User Guide

Table of Contents

  1. Introduction
  2. Diary
  3. Trends
  4. Foods and Recipes
  5. Profile
  6. Miscellaneous

Foods and Recipes

A food item contains all the nutritional details for a type of food product. A recipe is a type of food derived from a collection of other foods. For example, we have food items for bread, ham, cheddar cheese, mustard, and butter.

A recipe for a Ham & Cheese Sandwich would contain the list of ingredients (two slices of bread, a slice of ham, a slice of cheese, a tea spoon of mustard, and a pat of butter). The nutritional details of the recipe would be the sum of all the nutrients of its ingredients.

  • To view, and add foods, go to the "Foods" tab.

Data Sources

Here at Cronometer, we take pride in curating an accurate and complete database. Every user submitted food is reviewed by our curation team before being added to the database; branded products that are submitted by users contain only the nutrition information from the nutrition facts table on the packaging or on the brand's official website. If you do find a mistake we would love it if you could let us know by reporting an issue!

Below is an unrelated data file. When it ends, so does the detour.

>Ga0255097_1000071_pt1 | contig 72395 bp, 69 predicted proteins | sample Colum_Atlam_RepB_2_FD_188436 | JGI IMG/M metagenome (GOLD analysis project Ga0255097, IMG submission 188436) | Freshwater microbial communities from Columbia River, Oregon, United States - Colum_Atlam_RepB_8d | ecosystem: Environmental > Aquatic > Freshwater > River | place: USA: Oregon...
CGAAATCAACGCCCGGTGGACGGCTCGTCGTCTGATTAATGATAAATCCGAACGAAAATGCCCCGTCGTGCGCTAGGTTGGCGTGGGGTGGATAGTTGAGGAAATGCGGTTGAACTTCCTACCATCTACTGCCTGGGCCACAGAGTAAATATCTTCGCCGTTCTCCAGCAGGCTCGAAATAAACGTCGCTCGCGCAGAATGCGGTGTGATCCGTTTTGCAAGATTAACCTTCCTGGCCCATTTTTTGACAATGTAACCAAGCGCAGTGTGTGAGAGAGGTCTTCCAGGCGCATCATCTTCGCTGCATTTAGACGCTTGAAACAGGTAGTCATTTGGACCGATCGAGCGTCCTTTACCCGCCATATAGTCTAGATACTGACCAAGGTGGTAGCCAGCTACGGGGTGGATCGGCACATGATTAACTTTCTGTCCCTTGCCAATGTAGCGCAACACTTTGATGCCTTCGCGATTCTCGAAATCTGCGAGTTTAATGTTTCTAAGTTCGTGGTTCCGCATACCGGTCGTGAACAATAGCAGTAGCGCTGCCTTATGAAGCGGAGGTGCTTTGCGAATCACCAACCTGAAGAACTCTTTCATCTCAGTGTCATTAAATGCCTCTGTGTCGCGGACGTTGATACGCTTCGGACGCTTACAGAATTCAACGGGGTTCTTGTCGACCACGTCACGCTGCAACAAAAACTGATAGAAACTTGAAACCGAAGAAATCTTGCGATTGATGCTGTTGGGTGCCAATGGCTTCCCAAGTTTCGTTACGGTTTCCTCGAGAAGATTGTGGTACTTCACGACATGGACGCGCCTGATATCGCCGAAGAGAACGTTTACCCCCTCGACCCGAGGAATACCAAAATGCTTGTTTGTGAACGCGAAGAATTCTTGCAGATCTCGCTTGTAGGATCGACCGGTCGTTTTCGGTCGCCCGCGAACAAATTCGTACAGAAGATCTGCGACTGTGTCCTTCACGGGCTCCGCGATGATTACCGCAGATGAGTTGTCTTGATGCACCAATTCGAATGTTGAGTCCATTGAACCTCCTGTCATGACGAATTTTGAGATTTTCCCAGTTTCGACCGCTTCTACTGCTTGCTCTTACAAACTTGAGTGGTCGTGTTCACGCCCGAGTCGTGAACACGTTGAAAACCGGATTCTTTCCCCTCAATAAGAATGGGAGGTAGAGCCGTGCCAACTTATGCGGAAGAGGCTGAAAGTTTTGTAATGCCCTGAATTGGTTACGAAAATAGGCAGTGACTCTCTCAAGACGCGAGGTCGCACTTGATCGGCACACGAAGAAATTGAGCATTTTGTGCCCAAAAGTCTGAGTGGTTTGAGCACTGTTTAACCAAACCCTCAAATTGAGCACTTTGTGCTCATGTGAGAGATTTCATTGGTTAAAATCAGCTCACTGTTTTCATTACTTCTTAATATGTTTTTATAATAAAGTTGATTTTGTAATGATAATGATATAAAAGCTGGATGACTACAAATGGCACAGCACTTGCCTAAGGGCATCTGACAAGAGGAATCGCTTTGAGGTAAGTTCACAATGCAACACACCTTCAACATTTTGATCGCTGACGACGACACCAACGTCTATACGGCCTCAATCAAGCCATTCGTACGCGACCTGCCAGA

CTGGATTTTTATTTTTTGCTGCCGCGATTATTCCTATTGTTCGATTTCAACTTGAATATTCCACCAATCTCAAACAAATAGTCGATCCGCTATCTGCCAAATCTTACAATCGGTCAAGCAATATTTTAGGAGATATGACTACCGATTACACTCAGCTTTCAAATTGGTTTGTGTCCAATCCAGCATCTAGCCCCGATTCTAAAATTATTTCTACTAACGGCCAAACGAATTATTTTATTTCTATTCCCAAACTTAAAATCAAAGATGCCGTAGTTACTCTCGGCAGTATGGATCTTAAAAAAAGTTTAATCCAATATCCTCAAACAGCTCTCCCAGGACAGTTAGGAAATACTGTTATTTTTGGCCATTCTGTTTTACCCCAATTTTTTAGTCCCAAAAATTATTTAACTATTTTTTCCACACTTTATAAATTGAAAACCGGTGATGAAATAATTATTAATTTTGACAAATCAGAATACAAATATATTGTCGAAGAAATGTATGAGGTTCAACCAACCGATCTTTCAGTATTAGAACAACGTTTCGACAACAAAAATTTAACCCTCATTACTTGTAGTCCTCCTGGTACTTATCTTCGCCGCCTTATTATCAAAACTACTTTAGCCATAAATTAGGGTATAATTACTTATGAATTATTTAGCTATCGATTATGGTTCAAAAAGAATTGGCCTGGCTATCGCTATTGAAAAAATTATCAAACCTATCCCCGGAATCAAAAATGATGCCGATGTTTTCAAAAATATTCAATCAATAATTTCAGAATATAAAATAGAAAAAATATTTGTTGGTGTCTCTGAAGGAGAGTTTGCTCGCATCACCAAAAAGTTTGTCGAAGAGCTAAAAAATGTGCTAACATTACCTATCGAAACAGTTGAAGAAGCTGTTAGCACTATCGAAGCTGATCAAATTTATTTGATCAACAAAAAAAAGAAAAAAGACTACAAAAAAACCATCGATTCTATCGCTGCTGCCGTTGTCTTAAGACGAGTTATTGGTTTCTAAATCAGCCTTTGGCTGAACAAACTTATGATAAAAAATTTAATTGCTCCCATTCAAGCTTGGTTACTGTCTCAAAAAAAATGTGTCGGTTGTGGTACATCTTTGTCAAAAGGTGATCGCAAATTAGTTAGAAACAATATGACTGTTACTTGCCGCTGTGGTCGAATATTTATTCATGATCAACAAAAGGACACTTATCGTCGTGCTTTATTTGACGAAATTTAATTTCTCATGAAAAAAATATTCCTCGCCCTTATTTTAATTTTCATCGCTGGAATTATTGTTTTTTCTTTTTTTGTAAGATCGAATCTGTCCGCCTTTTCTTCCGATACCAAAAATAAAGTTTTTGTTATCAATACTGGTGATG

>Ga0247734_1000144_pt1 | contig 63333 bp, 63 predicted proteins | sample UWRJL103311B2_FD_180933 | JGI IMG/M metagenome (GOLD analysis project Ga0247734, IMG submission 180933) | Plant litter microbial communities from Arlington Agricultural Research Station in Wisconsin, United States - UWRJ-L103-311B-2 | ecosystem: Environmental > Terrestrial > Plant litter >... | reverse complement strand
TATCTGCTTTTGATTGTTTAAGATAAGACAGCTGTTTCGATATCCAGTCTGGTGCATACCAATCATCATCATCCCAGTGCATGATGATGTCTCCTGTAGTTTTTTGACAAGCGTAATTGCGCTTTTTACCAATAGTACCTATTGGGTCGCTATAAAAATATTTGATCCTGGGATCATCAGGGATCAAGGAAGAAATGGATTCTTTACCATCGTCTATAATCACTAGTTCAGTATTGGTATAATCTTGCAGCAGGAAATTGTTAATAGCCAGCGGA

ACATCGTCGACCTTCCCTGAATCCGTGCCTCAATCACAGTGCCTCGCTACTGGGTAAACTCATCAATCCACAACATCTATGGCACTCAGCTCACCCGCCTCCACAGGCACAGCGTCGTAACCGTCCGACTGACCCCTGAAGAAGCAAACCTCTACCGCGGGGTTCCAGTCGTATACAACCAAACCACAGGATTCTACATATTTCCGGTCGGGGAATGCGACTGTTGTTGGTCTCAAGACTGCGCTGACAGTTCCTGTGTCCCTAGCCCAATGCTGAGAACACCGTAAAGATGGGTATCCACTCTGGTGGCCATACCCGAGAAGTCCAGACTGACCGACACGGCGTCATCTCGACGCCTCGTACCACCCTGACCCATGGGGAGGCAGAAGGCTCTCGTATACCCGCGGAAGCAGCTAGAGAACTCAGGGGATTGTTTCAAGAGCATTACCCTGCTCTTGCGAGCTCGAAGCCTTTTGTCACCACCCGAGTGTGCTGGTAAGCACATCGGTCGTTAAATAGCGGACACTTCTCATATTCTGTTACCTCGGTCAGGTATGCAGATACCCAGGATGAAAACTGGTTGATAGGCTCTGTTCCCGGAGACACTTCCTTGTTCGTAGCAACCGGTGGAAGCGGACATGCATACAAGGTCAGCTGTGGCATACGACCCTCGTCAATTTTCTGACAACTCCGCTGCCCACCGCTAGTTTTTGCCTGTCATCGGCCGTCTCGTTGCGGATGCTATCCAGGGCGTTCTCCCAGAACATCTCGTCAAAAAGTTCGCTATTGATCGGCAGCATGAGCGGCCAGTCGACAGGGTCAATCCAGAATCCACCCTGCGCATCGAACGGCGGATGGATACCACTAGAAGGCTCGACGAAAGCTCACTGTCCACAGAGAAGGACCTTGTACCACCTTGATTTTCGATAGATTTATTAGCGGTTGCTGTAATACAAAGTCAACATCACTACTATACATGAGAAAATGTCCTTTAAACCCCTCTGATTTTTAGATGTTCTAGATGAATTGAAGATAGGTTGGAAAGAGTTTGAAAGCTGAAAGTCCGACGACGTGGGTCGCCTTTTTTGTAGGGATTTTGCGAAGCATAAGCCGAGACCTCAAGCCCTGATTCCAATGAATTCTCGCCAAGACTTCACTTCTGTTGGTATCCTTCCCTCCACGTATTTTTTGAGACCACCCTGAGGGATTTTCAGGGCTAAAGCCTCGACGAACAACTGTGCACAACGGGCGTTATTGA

Data Source Types

We categorize our data sources into 3 broad categories with a unique icon to identify them easily:

Detailed Laboratory Analysis

The gold-standard for nutrition data, these foods come from comprehensive government and institutional laboratory analysis. These foods will have the best coverage of nutrition details for vitmains, minerals, sugar and fat breakdowns, and even amino acid profiles. The downside is that such detailed analysis only happens for a small set of foods common enough to get this full treatment. This typically means we have whole foods and ingredients, as well as generic foods (ie. the 'average spaghettie sauce') but rarely have specific name-brand products.

Nutrition Label Data